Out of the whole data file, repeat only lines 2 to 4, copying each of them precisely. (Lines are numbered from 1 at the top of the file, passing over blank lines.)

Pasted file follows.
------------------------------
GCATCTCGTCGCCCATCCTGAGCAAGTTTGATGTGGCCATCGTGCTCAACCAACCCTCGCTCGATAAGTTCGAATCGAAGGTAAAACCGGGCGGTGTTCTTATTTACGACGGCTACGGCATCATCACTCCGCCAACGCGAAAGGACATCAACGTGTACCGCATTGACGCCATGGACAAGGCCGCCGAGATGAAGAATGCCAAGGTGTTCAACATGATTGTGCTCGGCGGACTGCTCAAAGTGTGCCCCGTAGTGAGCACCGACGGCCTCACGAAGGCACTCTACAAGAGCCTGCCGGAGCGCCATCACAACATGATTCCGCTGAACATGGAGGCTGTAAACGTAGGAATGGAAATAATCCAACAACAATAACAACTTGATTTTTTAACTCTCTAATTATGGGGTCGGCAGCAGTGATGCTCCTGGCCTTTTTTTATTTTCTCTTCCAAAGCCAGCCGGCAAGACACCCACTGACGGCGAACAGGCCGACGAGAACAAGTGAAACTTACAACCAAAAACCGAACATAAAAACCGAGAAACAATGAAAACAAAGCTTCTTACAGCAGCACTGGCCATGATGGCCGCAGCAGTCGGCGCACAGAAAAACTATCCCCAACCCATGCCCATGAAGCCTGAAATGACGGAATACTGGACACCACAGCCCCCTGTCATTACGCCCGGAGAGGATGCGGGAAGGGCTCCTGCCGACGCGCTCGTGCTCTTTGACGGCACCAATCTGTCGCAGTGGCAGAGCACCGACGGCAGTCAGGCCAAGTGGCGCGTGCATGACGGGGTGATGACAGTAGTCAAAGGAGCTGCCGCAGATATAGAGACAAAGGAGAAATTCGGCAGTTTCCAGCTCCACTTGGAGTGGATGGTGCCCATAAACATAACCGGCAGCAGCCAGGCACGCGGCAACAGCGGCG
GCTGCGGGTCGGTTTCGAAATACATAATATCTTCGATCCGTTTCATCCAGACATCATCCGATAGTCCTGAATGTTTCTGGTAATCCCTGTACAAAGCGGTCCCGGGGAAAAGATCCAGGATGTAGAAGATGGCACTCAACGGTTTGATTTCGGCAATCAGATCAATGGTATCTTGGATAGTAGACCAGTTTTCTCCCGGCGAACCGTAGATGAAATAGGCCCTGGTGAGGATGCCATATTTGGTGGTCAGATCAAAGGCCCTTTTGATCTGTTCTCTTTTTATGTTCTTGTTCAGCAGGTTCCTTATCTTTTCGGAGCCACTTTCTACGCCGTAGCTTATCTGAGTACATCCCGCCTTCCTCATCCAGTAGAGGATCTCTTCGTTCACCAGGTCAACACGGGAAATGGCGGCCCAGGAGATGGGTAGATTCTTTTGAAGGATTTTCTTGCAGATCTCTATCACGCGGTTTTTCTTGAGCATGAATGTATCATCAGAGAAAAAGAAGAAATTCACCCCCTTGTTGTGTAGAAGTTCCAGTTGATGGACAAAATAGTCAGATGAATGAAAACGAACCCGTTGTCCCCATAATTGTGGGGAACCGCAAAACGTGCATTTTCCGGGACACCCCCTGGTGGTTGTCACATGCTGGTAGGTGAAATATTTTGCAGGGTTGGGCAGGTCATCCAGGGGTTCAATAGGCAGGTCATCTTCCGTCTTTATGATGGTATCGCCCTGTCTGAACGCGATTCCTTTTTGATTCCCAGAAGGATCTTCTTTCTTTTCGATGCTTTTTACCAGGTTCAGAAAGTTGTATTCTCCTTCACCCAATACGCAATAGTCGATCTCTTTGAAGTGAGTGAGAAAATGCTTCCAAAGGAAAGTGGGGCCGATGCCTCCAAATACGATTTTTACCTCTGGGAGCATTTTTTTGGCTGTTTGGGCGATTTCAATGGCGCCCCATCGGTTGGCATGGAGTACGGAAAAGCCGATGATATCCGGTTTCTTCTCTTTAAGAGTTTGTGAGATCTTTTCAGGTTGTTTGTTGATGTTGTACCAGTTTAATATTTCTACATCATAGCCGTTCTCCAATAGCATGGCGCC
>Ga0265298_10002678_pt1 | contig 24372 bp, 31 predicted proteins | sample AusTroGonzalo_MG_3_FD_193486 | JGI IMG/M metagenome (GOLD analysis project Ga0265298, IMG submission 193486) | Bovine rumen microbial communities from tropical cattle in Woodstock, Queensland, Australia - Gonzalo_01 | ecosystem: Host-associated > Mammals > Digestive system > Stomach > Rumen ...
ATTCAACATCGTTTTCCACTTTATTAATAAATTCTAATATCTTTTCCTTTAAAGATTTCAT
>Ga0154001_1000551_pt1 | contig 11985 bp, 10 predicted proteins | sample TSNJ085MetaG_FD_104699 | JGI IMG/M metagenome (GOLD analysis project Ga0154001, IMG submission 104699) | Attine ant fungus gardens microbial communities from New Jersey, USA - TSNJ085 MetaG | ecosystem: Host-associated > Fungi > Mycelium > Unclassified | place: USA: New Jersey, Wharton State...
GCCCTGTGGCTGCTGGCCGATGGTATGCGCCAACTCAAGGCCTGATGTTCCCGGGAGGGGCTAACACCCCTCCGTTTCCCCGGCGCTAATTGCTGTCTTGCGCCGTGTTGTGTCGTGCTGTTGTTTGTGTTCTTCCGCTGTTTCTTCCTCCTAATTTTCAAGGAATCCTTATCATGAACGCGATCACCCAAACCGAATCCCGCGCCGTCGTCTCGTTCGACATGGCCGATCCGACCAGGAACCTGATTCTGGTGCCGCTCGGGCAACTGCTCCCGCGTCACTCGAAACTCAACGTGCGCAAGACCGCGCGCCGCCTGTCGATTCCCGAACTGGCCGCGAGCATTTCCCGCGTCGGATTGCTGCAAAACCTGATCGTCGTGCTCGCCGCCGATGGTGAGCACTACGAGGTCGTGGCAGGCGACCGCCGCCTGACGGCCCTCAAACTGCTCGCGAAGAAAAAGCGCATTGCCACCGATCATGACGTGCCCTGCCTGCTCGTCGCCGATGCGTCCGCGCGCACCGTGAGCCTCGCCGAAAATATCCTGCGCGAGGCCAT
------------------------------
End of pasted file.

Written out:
GCTGCGGGTCGGTTTCGAAATACATAATATCTTCGATCCGTTTCATCCAGACATCATCCGATAGTCCTGAATGTTTCTGGTAATCCCTGTACAAAGCGGTCCCGGGGAAAAGATCCAGGATGTAGAAGATGGCACTCAACGGTTTGATTTCGGCAATCAGATCAATGGTATCTTGGATAGTAGACCAGTTTTCTCCCGGCGAACCGTAGATGAAATAGGCCCTGGTGAGGATGCCATATTTGGTGGTCAGATCAAAGGCCCTTTTGATCTGTTCTCTTTTTATGTTCTTGTTCAGCAGGTTCCTTATCTTTTCGGAGCCACTTTCTACGCCGTAGCTTATCTGAGTACATCCCGCCTTCCTCATCCAGTAGAGGATCTCTTCGTTCACCAGGTCAACACGGGAAATGGCGGCCCAGGAGATGGGTAGATTCTTTTGAAGGATTTTCTTGCAGATCTCTATCACGCGGTTTTTCTTGAGCATGAATGTATCATCAGAGAAAAAGAAGAAATTCACCCCCTTGTTGTGTAGAAGTTCCAGTTGATGGACAAAATAGTCAGATGAATGAAAACGAACCCGTTGTCCCCATAATTGTGGGGAACCGCAAAACGTGCATTTTCCGGGACACCCCCTGGTGGTTGTCACATGCTGGTAGGTGAAATATTTTGCAGGGTTGGGCAGGTCATCCAGGGGTTCAATAGGCAGGTCATCTTCCGTCTTTATGATGGTATCGCCCTGTCTGAACGCGATTCCTTTTTGATTCCCAGAAGGATCTTCTTTCTTTTCGATGCTTTTTACCAGGTTCAGAAAGTTGTATTCTCCTTCACCCAATACGCAATAGTCGATCTCTTTGAAGTGAGTGAGAAAATGCTTCCAAAGGAAAGTGGGGCCGATGCCTCCAAATACGATTTTTACCTCTGGGAGCATTTTTTTGGCTGTTTGGGCGATTTCAATGGCGCCCCATCGGTTGGCATGGAGTACGGAAAAGCCGATGATATCCGGTTTCTTCTCTTTAAGAGTTTGTGAGATCTTTTCAGGTTGTTTGTTGATGTTGTACCAGTTTAATATTTCTACATCATAGCCGTTCTCCAATAGCATGGCGCC
>Ga0265298_10002678_pt1 | contig 24372 bp, 31 predicted proteins | sample AusTroGonzalo_MG_3_FD_193486 | JGI IMG/M metagenome (GOLD analysis project Ga0265298, IMG submission 193486) | Bovine rumen microbial communities from tropical cattle in Woodstock, Queensland, Australia - Gonzalo_01 | ecosystem: Host-associated > Mammals > Digestive system > Stomach > Rumen ...
ATTCAACATCGTTTTCCACTTTATTAATAAATTCTAATATCTTTTCCTTTAAAGATTTCAT